Revisit Cold War Espionage in the BBC's 'The Game'

Tish Wells / McClatchy Washington Bureau (MCT)

The 1970s have become trendy again on TV.

The Game

Airtime: Wednesday, 10 p.m. ET
Network: BBC America

In BBC America’s six-episode series The Game (Wednesday, 10 p.m. ET), the gray days of the Cold War, the fear of possible nuclear elimination by the Soviet Union is alive and well in the UK, and MI-5, the domestic counter-intelligence agency, is tasked with preventing it.

All of this comes out slowly in The Game where agent Joe Lambe (Tom Hughes) meets with a Russian defector who says that Britain is in danger from “Operation Glass". Lambe takes this to his boss, known as “Daddy” (Brian Cox) whose team has to tell whether the threat is real, fake or just spy-vs.-spy manipulation. It is all set in the 1970s, characterized by drab boring buildings and lighting, constant smoking, and much drinking.

During the Cold War the U.S.S.R and its allies dueled with the West — the UK, U.S. and others — for ideology (Communism vs. Democracy) and power.

One of the great strengths of the better British dramas is well-rounded characterization.

In The Game, each man and woman have their foibles and flaws but the real question boils down to is are they loyal to their country or to the Soviets or just to themselves?

One man is ruled by his ambitious mother’s demands. The team’s mousy secretary has gotten a promotion and hopes for more. The nuts-and-bolts technical genius is married to a rising star, and the work is stressing their marriage. Daddy has fallen for a Chinese ballerina in the days when China was totally Communist with absolutely no taint of modern capitalism. Is she a plant by the Chinese to infiltrate the Security Service?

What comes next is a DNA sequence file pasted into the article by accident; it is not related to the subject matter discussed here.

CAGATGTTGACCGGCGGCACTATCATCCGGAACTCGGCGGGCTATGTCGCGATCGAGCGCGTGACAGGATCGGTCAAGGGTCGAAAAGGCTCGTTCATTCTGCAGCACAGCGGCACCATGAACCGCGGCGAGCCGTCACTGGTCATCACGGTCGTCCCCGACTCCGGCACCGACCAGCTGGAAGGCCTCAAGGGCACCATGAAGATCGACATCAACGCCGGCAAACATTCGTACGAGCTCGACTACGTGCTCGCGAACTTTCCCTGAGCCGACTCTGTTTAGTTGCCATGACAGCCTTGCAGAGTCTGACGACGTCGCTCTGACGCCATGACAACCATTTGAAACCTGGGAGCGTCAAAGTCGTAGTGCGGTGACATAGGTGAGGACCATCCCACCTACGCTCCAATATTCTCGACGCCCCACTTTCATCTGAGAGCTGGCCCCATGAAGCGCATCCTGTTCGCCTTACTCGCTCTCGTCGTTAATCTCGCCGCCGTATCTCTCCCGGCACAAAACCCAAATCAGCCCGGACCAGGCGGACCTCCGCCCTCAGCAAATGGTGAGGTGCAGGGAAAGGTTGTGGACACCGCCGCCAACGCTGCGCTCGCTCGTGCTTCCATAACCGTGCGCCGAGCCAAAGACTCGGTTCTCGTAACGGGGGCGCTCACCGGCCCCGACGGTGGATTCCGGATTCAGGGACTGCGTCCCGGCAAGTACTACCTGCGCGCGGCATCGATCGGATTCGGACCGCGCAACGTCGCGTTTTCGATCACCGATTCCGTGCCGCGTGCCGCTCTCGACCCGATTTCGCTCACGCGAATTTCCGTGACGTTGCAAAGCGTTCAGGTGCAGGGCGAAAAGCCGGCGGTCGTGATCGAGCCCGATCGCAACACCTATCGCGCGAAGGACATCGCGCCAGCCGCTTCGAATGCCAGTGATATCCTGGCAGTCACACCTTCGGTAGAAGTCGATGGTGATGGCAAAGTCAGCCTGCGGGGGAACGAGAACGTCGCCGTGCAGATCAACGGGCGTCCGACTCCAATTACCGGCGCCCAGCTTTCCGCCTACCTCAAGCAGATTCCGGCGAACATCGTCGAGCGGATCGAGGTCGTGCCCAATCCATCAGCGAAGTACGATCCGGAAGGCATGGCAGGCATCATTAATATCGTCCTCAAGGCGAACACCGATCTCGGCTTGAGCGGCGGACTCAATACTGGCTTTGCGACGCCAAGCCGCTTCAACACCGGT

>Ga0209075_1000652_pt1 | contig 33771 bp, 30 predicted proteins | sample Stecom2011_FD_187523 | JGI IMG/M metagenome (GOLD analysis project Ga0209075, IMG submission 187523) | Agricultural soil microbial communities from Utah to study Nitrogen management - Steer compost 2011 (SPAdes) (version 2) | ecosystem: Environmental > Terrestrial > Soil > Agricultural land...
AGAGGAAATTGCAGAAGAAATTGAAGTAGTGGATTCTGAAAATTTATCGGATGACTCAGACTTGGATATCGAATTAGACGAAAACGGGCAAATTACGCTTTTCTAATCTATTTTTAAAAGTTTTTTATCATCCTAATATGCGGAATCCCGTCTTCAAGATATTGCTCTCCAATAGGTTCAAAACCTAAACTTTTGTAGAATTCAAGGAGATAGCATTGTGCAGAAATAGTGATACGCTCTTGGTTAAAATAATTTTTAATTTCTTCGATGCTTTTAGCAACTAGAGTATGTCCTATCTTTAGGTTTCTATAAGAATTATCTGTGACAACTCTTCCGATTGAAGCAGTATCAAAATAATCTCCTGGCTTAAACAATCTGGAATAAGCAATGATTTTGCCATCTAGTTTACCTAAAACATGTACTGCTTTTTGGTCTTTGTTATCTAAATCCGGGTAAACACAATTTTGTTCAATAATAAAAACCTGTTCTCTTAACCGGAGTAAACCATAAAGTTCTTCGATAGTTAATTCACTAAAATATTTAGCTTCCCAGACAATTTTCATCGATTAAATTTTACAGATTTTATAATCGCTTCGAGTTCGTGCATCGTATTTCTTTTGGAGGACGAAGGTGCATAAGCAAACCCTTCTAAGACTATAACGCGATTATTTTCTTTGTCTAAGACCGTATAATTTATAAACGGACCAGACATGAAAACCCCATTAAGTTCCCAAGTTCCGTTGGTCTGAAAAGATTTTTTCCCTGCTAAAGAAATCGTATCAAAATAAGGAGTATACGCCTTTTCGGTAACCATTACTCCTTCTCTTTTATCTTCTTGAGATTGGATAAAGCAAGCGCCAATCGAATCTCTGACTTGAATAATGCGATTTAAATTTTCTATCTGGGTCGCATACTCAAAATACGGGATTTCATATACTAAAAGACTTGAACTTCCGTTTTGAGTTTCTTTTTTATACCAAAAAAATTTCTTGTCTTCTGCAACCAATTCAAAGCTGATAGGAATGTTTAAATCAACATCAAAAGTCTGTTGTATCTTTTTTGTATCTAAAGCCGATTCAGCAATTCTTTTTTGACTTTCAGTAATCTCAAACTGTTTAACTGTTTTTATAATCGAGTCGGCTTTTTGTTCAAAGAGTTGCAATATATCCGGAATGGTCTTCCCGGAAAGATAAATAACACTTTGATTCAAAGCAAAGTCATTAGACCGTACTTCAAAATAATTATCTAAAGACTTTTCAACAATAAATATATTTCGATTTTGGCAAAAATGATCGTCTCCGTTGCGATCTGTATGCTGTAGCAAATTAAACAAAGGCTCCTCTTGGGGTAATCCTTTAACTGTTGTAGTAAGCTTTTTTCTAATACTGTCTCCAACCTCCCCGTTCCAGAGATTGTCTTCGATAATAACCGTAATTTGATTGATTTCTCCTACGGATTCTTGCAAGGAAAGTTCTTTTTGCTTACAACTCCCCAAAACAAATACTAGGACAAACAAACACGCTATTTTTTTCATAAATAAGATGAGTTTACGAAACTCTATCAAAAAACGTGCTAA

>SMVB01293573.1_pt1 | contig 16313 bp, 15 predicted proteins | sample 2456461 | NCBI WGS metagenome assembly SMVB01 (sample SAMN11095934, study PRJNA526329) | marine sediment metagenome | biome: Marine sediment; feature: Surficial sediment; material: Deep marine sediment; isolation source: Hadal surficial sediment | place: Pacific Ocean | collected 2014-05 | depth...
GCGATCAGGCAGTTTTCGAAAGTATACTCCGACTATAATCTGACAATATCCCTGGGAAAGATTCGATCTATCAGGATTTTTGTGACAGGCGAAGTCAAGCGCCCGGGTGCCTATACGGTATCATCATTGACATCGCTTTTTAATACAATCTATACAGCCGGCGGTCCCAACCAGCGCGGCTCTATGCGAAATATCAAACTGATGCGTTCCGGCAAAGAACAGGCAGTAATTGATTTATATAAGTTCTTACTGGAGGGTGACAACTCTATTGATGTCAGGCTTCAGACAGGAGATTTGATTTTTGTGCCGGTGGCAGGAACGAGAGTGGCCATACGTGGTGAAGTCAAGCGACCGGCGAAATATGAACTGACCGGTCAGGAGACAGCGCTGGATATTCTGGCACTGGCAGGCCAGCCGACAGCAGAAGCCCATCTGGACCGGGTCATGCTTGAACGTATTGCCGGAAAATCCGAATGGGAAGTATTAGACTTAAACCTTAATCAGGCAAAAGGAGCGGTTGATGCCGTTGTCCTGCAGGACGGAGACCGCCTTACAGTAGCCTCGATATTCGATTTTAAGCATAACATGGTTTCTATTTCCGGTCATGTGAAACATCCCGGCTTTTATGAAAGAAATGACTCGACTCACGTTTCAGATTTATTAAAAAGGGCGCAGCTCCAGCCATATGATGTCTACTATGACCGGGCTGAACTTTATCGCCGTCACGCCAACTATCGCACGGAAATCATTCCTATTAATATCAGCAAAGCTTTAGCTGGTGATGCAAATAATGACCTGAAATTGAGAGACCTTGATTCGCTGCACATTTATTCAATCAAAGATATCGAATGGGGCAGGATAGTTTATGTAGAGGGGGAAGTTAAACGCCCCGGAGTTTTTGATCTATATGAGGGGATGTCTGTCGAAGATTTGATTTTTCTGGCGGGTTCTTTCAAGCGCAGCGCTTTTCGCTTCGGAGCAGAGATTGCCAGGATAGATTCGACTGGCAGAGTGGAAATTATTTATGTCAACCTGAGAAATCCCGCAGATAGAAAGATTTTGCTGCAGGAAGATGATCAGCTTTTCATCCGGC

The past haunts Lambe, a past where he was planted in the Soviet Union as a traitor and watched his girlfriend and lover be murdered by the Soviet spy he is now hunting. He acts more like a PTSD survivor spouting a MI-5 government line that he scarcely believes.

The office is a tangle of conflicting ambitions and wounded agents while the Russian bear is on the prowl outside.

Is the threat of nuclear warfare real or a trap? Are the Soviets really activating “sleeper agents” to make “Operation Glass” succeed? Will everyone in MI-5 die of alcohol poisoning or cigarettes before the nuclear strike? It’s worth tuning in to The Game to see.





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